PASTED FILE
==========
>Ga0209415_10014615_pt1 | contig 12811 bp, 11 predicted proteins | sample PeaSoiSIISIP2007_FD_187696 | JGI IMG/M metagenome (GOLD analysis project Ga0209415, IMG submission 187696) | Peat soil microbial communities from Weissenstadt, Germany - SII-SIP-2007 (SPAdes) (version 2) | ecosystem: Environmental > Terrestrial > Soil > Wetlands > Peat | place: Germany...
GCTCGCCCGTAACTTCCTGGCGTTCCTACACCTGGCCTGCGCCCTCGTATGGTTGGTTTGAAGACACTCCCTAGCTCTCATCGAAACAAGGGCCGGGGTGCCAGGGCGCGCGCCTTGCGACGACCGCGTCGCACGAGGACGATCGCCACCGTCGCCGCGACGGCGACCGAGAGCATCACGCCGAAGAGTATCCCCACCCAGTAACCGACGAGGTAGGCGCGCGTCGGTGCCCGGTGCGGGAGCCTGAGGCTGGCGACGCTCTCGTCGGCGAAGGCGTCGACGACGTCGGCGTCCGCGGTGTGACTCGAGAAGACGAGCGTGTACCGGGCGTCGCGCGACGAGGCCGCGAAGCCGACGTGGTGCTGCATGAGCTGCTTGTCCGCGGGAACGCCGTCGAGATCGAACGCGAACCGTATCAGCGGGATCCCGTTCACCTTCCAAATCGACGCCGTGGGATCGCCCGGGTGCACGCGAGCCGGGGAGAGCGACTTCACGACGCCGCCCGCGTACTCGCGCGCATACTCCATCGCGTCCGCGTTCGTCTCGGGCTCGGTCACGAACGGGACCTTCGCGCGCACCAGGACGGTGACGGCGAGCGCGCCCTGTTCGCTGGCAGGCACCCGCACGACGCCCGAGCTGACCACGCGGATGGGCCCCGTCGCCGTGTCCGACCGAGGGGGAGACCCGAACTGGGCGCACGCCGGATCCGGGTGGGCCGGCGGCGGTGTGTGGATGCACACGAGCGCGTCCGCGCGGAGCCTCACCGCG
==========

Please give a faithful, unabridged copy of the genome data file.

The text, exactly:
>Ga0209415_10014615_pt1 | contig 12811 bp, 11 predicted proteins | sample PeaSoiSIISIP2007_FD_187696 | JGI IMG/M metagenome (GOLD analysis project Ga0209415, IMG submission 187696) | Peat soil microbial communities from Weissenstadt, Germany - SII-SIP-2007 (SPAdes) (version 2) | ecosystem: Environmental > Terrestrial > Soil > Wetlands > Peat | place: Germany...
GCTCGCCCGTAACTTCCTGGCGTTCCTACACCTGGCCTGCGCCCTCGTATGGTTGGTTTGAAGACACTCCCTAGCTCTCATCGAAACAAGGGCCGGGGTGCCAGGGCGCGCGCCTTGCGACGACCGCGTCGCACGAGGACGATCGCCACCGTCGCCGCGACGGCGACCGAGAGCATCACGCCGAAGAGTATCCCCACCCAGTAACCGACGAGGTAGGCGCGCGTCGGTGCCCGGTGCGGGAGCCTGAGGCTGGCGACGCTCTCGTCGGCGAAGGCGTCGACGACGTCGGCGTCCGCGGTGTGACTCGAGAAGACGAGCGTGTACCGGGCGTCGCGCGACGAGGCCGCGAAGCCGACGTGGTGCTGCATGAGCTGCTTGTCCGCGGGAACGCCGTCGAGATCGAACGCGAACCGTATCAGCGGGATCCCGTTCACCTTCCAAATCGACGCCGTGGGATCGCCCGGGTGCACGCGAGCCGGGGAGAGCGACTTCACGACGCCGCCCGCGTACTCGCGCGCATACTCCATCGCGTCCGCGTTCGTCTCGGGCTCGGTCACGAACGGGACCTTCGCGCGCACCAGGACGGTGACGGCGAGCGCGCCCTGTTCGCTGGCAGGCACCCGCACGACGCCCGAGCTGACCACGCGGATGGGCCCCGTCGCCGTGTCCGACCGAGGGGGAGACCCGAACTGGGCGCACGCCGGATCCGGGTGGGCCGGCGGCGGTGTGTGGATGCACACGAGCGCGTCCGCGCGGAGCCTCACCGCG